and John Carleton begin a trout hatchery on the property.
1903  The Nye Family of America Association is formed and holds a large
          Reunion in Sandwich, with elderly Charles H. Nye in attendance.
          William L. Nye of Sandwich is the first president.  Reunions are held
          and the proceedings are published each year until 1910.  Dates of
          subsequent reunions are uncertain, except for 1916 and 1928. 
1904  Ella Frances Holway, (wife of Jerome, son of Augustus and Helen),
          writes an interesting essay, “The Nye Homes of Sandwich” for the
          Reunion Proceedings.  This contains a description of the Benjamin Nye Homestead,
          estimating the date of construction as 1685.
1907  The Nye Family of America publishes A Genealogy of the Nye
          Family, compiled by George Hyatt Nye and Frank E. Best.
1908  The Nye Family of America sets up a memorial boulder and plaque
          near town hall.
1911  Helen Nye Holway moves from the Homestead to Sandwich Village,
          to live with her son Jerome.  Ray Nye (1861-1925), a
          businessman from Fremont, Nebraska somehow learns about the house,
          and purchases it and 37 acres “to save it from the inglorious fate of passing out of the Nye lineage.”
1912  The Commonwealth of Massachusetts purchases the mill and 4 ½
          acres of trout hatchery from Armstrong and Carleton.  The
          Commission on Fish and Wildlife begins to re-build and enlarge the
          hatchery operation for re-stocking purposes.
1912  Ray Nye repairs the back roof of the Homestead, and takes much of
          the furniture to his home in Fremont, Nebraska, where it is later destroyed in a fire.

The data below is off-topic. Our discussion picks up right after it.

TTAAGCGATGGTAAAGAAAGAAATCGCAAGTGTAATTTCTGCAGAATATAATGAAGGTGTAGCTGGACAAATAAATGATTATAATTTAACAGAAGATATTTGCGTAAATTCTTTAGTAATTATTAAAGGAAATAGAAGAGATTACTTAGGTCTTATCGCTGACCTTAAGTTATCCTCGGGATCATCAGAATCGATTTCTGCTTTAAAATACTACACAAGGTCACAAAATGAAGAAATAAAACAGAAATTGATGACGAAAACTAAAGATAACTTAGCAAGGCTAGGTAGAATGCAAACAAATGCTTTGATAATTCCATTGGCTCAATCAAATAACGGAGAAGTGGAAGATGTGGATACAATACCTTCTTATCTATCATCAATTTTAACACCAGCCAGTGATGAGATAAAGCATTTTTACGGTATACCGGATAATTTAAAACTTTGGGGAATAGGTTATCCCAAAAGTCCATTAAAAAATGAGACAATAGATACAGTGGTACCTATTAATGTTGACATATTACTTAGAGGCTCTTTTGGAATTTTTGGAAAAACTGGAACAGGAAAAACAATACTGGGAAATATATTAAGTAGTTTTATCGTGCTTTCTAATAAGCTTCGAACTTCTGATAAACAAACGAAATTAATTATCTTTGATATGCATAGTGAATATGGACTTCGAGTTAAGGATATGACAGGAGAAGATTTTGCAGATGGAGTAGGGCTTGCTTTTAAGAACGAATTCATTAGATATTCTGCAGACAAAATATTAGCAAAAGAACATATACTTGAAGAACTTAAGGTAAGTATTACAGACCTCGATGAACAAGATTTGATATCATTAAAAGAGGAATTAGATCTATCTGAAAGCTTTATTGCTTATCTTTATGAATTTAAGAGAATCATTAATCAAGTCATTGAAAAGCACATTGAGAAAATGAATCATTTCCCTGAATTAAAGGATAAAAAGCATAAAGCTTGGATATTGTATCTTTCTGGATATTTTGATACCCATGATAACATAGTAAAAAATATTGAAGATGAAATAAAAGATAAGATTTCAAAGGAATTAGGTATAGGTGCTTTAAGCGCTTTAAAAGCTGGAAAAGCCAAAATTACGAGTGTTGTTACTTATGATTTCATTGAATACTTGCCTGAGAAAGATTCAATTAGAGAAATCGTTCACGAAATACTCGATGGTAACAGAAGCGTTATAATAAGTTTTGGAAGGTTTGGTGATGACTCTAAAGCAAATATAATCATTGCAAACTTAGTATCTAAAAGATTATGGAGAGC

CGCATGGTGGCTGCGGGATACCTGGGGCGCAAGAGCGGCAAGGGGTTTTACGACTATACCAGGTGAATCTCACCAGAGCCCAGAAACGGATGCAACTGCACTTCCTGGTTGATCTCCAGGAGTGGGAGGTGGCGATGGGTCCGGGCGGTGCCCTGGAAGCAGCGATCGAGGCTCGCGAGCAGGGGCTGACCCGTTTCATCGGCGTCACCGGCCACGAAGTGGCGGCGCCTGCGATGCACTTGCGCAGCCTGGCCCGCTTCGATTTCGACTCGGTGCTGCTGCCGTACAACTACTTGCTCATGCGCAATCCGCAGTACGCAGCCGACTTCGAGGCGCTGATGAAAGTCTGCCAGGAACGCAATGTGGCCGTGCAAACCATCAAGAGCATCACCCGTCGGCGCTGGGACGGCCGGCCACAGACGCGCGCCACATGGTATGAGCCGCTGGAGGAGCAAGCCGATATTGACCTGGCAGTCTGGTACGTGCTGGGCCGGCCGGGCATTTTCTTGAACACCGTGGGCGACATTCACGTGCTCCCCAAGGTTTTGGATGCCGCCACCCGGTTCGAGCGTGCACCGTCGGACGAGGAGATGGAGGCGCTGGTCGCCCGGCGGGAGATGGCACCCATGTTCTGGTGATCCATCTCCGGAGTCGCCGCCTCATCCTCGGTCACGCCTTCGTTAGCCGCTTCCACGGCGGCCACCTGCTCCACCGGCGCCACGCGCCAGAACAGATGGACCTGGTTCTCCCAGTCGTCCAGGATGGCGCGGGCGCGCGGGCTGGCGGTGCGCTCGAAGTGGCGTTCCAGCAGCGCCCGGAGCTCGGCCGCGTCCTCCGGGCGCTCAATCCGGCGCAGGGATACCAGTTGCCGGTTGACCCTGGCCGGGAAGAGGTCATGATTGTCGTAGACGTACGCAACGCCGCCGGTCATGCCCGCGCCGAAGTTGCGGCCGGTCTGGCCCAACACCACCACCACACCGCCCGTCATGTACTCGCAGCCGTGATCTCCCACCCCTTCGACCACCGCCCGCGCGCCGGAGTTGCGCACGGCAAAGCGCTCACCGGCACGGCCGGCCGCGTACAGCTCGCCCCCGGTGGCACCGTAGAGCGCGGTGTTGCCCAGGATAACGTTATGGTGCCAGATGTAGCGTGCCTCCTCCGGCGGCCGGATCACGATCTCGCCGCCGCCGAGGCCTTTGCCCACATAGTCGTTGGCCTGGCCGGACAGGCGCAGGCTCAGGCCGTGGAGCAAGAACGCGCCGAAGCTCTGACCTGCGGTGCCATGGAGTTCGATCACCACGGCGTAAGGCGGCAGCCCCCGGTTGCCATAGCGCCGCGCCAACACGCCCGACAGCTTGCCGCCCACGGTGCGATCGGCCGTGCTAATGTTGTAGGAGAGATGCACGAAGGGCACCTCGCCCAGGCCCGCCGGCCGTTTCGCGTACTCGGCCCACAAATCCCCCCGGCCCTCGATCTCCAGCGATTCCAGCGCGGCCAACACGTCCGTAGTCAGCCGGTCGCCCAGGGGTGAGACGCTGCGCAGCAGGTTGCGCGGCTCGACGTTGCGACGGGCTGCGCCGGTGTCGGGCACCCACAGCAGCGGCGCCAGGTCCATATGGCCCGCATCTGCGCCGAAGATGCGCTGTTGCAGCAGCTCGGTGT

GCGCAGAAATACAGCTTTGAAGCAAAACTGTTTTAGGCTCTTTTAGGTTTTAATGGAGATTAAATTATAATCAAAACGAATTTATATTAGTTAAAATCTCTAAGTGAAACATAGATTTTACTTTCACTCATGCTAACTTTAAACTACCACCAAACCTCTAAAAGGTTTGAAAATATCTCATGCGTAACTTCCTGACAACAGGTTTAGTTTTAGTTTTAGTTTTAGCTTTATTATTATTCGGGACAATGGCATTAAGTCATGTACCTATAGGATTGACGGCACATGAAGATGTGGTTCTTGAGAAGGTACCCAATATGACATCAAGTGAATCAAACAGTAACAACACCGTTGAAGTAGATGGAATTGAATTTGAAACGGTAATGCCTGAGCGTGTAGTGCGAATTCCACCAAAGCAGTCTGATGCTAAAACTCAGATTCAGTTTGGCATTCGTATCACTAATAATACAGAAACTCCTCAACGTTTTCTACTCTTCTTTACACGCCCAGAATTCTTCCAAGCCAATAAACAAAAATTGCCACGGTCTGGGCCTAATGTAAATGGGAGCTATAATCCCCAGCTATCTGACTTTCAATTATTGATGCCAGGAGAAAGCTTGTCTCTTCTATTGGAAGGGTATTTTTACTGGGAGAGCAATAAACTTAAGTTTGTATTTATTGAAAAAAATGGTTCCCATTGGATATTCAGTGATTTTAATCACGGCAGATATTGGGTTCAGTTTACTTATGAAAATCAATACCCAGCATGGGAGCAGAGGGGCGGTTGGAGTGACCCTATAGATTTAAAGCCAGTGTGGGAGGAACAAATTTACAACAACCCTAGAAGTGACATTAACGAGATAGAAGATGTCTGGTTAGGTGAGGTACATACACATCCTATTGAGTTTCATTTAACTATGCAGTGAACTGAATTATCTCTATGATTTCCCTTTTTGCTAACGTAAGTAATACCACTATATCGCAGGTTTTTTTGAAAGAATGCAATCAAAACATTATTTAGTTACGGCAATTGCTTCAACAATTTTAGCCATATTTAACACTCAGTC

He begins leasing the Homestead and 37 acres to
          the Mass.  Fish and Game Commissioners, to provide living quarters
          for the hatchery superintendent.  From about 1918 to 1948 the
          Homestead was occupied by Alfred Fish, Sr., his wife Ruth, and their family. 
          The portion of the 37 acre farm south of the railroad is utilized for trout hatchery purposes,
          the portion north of the tracks becomes a game farm, primarily for pheasant and quail re-stocking.
1923  A law is passed allowing the Commonwealth to accept gifts of land.
1924  (July 15) Ray Nye deeds the Nye house and 37 acres of land to the
           Commonwealth “for the purpose of protecting any species of useful
          wild birds, quadrupeds or fish, and for aiding the propagation thereof
          under the Acts of 1923 of the Commonwealth of Massachusetts, chapter 301”.
1925  A pamphlet by Bernard Peterson, “The Nye House at Sandwich”, is
          published by the Register Press, Yarmouthport, part of a series.  The
          Commonwealth places a bronze plaque in front of the Homestead,
          commemorating the house as “Home of the Nye Family”, and the
          Ray Nye gift.
1936  95 year old Helen Nye Holway is the subject of an article in the
         New Bedford Standard Times.  She relates interesting details about
         the Nye farm and homestead.
1928  The west end ell is removed.  The north ell, once the fulling/carding
          mill, is removed and replaced with a new kitchen ell.  Various repairs
          and alterations are made to the interior of the house.
1948  Game warden Joseph La Farr and his family occupy the house
          until 1954. 
1958  It becomes known that the vacant Homestead may be torn down or
          removed.  Rosanna Cullity, whose ancestors lived in the Homestead,
          becomes concerned, and begins to contact other local Nye
          descendants.  Margerie Leonard, who knows State Senator
         Edward C. Stone, is very helpful.    
1959  The long-dormant Nye Family Association is re-energized, with
          Roswell H. Nye, Sr. of Harwich as president.  At this time there is a
          surge of interest in historic preservation.  Historic houses in Plymouth,
          and in Sandwich, the preservation of the Wing Fort House (1942),